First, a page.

Ever since the NASA/ESA Cassini spacecraft swung into orbit around the majestic ringed Saturn six years ago, we’ve been treated to hundreds of breathtaking close-ups.
But this week NASA released a movie that captures a living planet, rather the just another postcard glamor shot. Resembling camera flashes going off at a concert, super-bolts of lighting can be seen blasting off from deep inside the giant planet’s billowing cloud tops. Add to that a truly alien soundtrack of the crackle of radio waves emitted by each lightning burst.
The frames in the video were obtained over only 16 minutes on Nov. 30, 2009. The super-flashes lasted less than one second, yet unleashed enough electricity to fry an entire state.
Even though the snapshots are black and white, and the view is subdued, illuminated only by “ring-light,” I am nevertheless mesmerized by it. Though Saturn is one billion miles away, it suddenly seems a lot closer. I can imagine being there and witnessing a phenomenon that is familiar on Earth: the simple plasma physics of lightning, but on a gargantuan scale.
Given Saturn’s turbulent atmosphere, lightning is no surprise. But actually seeing it exploding inside continent-sized cloud tops gives a new sense of intimacy with a world that will likely be forever beyond the reach of humans. The super-flashes are half the width of Arizona and unleash at least 10,000 times more energy than their wimpy cousins on Earth.
It’s fascinating to think that the scene is being illuminated by Saturn’s rings reflecting light from the distant sun, which glows at 1/100 the brightness as seen from Earth. I immediately imagined skimming over the Saturnian cloud tops in an orbit so low that the brilliant rings arc overhead in the sky, while the cloud-fantasy landscape below me flashes as if it’s being carpet-bombed by alien invaders.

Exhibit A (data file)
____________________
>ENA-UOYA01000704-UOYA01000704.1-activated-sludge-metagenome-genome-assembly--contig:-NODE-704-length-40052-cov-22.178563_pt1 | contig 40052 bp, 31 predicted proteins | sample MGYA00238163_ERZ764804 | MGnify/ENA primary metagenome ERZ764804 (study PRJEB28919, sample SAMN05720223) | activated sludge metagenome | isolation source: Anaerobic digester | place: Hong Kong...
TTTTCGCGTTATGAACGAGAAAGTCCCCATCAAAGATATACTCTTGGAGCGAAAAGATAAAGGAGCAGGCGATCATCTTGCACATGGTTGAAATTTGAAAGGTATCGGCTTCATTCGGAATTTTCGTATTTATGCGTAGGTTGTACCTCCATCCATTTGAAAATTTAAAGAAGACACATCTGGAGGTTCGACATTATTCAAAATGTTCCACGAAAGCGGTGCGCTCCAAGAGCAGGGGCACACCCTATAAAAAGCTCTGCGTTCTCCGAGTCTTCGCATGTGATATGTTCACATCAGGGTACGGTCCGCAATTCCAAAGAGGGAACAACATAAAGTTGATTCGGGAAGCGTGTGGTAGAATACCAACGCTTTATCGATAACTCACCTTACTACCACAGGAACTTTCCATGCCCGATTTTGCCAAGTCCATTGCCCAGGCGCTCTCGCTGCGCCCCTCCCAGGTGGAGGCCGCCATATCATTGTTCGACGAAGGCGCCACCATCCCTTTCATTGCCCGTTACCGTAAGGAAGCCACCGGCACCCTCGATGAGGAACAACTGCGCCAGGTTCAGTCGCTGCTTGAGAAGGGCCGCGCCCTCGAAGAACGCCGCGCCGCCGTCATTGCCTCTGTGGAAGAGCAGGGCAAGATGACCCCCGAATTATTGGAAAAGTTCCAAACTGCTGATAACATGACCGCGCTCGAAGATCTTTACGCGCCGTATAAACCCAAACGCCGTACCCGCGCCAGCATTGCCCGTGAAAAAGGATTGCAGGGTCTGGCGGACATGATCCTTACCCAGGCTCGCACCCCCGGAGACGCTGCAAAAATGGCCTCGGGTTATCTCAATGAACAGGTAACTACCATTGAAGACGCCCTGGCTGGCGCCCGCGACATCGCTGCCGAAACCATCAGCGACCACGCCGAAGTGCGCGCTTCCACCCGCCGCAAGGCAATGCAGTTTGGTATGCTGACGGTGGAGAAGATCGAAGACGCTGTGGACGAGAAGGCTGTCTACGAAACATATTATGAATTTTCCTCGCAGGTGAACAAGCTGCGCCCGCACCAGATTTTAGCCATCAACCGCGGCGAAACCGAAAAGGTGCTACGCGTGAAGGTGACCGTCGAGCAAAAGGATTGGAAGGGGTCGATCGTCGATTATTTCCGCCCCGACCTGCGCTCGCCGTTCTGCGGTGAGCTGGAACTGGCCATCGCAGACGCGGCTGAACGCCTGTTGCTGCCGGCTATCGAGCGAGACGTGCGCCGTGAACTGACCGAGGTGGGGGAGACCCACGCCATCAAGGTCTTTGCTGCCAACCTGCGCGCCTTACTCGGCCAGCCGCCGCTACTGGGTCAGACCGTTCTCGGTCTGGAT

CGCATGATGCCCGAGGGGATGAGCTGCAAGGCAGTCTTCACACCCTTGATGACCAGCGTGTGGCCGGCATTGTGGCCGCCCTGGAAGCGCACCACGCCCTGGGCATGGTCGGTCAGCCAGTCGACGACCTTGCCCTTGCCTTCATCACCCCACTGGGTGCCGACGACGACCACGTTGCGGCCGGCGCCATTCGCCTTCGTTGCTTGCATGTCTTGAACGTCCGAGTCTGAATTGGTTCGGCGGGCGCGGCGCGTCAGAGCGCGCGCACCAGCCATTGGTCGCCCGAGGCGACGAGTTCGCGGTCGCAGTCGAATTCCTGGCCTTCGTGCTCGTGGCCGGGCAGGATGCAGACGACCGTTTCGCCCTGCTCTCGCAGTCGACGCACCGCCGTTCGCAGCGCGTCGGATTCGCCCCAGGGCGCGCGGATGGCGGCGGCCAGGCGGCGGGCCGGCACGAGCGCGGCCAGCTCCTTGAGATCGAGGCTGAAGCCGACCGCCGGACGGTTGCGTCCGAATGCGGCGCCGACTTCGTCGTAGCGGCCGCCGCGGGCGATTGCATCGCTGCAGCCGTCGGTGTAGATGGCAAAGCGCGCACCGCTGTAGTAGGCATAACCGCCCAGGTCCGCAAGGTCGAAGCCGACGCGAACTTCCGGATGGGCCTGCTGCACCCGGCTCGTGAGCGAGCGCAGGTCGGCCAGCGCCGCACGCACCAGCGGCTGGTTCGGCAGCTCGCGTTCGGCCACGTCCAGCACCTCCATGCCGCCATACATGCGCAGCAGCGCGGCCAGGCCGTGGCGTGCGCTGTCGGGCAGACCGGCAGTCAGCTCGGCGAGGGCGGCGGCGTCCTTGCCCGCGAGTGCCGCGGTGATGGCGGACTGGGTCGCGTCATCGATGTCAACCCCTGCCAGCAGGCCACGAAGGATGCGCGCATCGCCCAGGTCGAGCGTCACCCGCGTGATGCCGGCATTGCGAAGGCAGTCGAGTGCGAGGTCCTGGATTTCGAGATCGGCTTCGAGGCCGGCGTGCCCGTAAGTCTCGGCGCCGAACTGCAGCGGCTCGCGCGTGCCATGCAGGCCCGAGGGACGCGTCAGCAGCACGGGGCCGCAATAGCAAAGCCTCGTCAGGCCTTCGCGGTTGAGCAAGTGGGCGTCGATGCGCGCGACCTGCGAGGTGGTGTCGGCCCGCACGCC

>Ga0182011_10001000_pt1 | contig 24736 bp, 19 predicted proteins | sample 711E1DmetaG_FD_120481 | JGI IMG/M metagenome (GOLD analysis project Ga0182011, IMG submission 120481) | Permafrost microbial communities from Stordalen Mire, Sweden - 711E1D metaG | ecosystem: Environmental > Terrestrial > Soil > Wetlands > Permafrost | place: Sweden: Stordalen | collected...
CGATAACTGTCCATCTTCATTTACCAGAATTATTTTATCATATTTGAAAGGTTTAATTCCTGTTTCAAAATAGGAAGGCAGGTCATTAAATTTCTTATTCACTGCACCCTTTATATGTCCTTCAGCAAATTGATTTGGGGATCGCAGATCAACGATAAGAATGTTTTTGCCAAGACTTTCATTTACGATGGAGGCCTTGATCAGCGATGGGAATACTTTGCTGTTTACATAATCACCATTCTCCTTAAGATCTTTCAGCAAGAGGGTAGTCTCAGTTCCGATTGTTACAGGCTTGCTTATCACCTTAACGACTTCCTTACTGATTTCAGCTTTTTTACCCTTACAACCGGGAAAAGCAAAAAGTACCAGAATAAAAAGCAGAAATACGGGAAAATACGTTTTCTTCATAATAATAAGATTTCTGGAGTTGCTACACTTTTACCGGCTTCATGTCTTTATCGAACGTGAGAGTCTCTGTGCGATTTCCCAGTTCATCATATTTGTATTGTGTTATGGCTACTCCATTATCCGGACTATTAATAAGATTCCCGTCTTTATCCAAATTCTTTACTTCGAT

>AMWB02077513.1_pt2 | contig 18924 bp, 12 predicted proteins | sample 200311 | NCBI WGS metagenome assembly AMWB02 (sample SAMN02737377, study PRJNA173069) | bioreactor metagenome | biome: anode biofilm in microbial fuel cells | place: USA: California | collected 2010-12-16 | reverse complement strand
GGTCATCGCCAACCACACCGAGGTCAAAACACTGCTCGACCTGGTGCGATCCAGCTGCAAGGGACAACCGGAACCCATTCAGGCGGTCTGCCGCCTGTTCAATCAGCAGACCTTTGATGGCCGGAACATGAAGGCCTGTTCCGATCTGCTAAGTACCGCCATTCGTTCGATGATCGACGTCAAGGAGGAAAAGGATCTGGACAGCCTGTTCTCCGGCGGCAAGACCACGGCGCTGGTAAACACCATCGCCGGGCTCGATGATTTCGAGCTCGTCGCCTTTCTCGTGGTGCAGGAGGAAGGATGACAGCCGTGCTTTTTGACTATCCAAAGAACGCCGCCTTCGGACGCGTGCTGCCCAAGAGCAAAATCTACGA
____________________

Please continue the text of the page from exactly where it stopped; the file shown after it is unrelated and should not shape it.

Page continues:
Cassini has heard the radio crackle of lighting on Saturn before, but it hadn’t seen the flashes because the fill lighting from the rings is too bright. These images were taken just a few months after the equinox on Saturn and so the rings were tilted edge-on to the sun and therefore dimmer than usual.
Mysteriously, lightning storms on Saturn usually occur about 35 degrees south of Saturn’s equator in a place scientists call “Storm Alley.” Unlike Earth, the internal energy of Saturn powers the storms. Their vertical convection of towering water-clouds carries heat up from the interior.
As Carl Sagan often mused, we are the very first generation in human history to see these planetary phenomena. Since antiquity, Saturn was a pinpoint of light. And, after the telescope was invented, it was simply a staid giant. But Cassini has unveiled a dynamic and perplexing world of wonder. There will simply never be another intense period of solar system revelations like this for the rest of human history. We live in extraordinary times.